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Vicious by Skepta continues streak of good music

With Vicious, Skepta provides us his latest release since his critically acclaimed and Mercury Prize winning LP, Konnichiwa. And in similar fashion to Konnichiwa, Vicious is sure to win over American rap fans wary of British grime.

The EP, Vicious, comes roughly one and a half years since the release of Konnichiwa. During that time, Skepta’s popularity in the U.S. has grown exponentially, primarily due to the cosigns he’s received from artists such as Drake and A$AP Rocky. Skepta was even able to pull together a feature on Drake’s More Life on the track “Skepta Interlude” as well as a feature on “Put That on My Set” off of A$AP Mob’s Cozy Tapes Vol.1.

In the lead up to this surprise Halloween release, we’ve received two singles, “No Security” and “Hypocrisy,” both accompanied by music videos. And even though the Vicious EP runs a short 22 minutes, it surpasses all expectations.

The entirely self produced EP makes a solid start with the Dev Hynes, of Blood Orange, assisted, “Still.” It’s an overall solid track with some interesting production but doesn’t really provide the epic kickoff that “Konnichiwa” provided on the similarly named Konnichiwa album. On the second track, “Sit Down,” featuring Lil B, there’s nothing too special aside from its off the wall production, which according to Skepta was produced on his phone in the backseat of an Uber.

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The EP begins to really take off with the track, “No Security.” On the track, Skepta seems to be directing some bars towards a counterpart he deems to be a fake. The production on this song, although somewhat experimental, stays true to his grime roots, considering the high BPM. After “No Security” comes the Section Boyz assisted, “Worst.” “Worst” was actually a single released by Section Boyz, so it seems as though Skepta has liberally included it in the tracklist. Because it is a Section Boyz single, Skepta only has one verse, but in spite of this, the track doesn’t stick out like a sore thumb. “Worst” both production wise and lyrically fits right into the tracklist.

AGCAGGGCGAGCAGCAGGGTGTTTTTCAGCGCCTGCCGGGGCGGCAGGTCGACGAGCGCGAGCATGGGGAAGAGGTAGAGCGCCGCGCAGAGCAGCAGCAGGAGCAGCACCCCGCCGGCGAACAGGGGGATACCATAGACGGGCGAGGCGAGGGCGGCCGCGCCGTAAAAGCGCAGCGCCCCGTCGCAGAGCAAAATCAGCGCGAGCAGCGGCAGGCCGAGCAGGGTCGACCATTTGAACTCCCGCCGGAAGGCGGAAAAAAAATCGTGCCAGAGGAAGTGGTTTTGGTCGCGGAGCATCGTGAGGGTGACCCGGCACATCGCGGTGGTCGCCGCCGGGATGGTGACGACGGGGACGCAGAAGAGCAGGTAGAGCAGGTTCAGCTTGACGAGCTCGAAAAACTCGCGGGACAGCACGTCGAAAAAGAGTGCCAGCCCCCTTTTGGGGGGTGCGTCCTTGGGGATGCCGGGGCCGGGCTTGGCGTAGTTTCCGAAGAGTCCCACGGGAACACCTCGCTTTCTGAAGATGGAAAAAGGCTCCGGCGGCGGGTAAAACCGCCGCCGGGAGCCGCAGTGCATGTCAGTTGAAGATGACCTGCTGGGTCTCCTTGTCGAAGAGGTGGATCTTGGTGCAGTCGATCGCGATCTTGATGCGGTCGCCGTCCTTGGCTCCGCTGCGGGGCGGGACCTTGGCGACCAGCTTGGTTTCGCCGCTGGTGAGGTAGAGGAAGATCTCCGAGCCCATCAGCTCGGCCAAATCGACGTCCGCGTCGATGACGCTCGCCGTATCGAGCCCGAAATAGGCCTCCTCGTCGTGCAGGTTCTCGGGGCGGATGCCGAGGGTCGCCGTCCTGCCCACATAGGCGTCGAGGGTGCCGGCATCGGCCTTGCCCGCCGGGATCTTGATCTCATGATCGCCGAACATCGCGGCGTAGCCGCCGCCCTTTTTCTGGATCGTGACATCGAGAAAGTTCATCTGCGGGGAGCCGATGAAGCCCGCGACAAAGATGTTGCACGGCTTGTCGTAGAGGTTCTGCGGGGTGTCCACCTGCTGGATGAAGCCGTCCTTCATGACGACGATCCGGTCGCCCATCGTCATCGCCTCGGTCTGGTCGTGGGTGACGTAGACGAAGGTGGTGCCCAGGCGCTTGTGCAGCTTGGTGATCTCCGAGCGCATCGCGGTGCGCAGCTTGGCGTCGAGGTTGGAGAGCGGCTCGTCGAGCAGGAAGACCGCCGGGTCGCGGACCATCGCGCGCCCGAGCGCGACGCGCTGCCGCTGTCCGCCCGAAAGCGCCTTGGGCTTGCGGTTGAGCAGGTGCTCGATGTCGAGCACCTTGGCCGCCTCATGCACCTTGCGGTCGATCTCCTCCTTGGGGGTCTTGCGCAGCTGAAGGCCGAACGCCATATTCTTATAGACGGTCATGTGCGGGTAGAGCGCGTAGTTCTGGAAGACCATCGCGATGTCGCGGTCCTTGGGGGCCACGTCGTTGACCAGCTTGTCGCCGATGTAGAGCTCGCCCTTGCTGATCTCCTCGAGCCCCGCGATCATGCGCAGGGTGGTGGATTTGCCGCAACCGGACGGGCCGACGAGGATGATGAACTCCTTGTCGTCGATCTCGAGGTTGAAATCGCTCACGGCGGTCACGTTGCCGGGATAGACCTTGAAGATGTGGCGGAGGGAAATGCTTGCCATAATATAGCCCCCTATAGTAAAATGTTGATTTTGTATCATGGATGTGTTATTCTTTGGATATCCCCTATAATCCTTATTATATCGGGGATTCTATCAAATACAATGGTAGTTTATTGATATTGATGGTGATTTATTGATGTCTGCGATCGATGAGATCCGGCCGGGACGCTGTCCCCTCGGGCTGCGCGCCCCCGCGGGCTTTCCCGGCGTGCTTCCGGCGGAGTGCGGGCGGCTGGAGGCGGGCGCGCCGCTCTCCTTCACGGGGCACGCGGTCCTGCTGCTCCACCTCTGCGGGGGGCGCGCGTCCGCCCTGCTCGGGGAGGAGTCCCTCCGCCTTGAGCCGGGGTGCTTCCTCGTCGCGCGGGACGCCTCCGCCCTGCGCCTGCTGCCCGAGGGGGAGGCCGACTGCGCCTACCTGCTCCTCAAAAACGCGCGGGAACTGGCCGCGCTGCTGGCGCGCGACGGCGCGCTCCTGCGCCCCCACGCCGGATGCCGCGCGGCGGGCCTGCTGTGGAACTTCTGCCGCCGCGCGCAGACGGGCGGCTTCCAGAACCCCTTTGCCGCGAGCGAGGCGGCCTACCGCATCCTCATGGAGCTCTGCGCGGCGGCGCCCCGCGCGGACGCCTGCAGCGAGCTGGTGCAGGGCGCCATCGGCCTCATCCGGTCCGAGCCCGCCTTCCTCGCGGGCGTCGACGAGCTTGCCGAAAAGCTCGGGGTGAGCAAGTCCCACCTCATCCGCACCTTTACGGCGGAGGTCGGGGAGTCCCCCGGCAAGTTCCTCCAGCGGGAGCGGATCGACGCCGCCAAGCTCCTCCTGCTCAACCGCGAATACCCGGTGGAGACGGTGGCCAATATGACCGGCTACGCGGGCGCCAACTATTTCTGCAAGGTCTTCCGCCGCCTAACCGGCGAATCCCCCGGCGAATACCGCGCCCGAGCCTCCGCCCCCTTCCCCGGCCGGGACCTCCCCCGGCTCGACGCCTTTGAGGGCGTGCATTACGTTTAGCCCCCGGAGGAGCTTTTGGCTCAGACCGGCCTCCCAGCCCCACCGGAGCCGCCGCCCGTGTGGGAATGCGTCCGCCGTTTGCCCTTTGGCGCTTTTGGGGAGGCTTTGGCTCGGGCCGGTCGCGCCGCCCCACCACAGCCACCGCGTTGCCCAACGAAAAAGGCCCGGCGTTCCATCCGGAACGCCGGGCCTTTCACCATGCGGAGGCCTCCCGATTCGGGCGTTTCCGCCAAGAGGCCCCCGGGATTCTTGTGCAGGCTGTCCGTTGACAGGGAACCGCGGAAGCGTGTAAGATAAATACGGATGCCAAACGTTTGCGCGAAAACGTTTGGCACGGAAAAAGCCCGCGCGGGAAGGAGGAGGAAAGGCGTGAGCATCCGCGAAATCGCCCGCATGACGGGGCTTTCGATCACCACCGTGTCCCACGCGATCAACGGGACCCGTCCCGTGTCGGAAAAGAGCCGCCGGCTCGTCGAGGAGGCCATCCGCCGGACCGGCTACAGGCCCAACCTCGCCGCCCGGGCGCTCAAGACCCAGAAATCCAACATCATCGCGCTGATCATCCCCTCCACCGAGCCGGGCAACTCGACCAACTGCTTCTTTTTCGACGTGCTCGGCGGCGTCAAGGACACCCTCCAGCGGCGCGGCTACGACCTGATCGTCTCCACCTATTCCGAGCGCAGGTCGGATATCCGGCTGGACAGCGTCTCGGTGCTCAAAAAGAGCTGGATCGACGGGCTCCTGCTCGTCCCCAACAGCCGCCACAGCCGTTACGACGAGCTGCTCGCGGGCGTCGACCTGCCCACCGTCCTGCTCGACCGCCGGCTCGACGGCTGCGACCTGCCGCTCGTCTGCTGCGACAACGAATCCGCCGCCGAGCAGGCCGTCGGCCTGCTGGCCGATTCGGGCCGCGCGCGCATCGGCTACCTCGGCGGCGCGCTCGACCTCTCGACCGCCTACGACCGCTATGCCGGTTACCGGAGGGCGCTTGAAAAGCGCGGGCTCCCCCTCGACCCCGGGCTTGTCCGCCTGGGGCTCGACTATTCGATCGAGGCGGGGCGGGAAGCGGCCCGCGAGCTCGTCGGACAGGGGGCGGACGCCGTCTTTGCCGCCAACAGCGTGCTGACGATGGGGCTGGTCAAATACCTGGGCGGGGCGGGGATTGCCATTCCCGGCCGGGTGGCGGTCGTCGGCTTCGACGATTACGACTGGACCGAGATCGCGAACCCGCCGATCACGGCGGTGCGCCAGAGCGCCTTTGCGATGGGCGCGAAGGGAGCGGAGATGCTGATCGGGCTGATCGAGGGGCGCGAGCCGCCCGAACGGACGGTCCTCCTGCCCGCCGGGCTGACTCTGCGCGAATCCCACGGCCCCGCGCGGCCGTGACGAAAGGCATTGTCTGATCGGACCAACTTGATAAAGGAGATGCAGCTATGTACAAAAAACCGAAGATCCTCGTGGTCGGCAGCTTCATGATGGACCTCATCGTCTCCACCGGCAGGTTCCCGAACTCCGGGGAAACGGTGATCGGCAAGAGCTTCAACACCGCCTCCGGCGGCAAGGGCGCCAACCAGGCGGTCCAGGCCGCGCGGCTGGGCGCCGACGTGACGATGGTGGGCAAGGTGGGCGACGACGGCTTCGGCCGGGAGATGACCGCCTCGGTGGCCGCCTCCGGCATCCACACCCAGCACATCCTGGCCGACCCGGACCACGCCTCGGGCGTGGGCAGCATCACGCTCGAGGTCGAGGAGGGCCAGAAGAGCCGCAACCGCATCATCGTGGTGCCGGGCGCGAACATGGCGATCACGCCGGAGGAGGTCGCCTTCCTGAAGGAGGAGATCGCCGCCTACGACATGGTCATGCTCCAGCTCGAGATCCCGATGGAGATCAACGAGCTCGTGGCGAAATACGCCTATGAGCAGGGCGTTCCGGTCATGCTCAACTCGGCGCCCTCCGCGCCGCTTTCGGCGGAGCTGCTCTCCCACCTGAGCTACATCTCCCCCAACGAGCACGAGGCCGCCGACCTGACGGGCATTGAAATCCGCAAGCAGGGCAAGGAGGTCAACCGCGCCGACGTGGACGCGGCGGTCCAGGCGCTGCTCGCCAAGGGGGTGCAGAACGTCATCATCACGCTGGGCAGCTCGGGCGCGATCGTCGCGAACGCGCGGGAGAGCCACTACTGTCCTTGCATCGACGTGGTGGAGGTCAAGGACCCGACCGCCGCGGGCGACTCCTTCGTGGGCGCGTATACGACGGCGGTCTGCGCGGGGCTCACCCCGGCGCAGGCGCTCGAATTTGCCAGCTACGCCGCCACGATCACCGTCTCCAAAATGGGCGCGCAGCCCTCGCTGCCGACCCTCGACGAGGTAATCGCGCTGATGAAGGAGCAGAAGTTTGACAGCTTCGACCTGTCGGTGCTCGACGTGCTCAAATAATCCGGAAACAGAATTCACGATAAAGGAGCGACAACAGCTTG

After “Worst,” comes the similarly previously released single “Hypocrisy” that dropped back in early July.

Skepta, once again, on this track is coming after the fakes who come at him online but play it cool in person. The recurring theme of keeping his guard up is one that’s not exclusive to this EP and is harped upon consistently on his last album.

The EP finishes off with the spectacular track, “Ghost Ride,” featuring both A$AP Rocky and A$AP Nast.

Unsurprisingly, Skepta, Rocky and Nast share their exploits in both the music industry as well as fashion. It’s a strong finish for an overall satisfying EP that is sure to hold Skepta fans over until his next LP.

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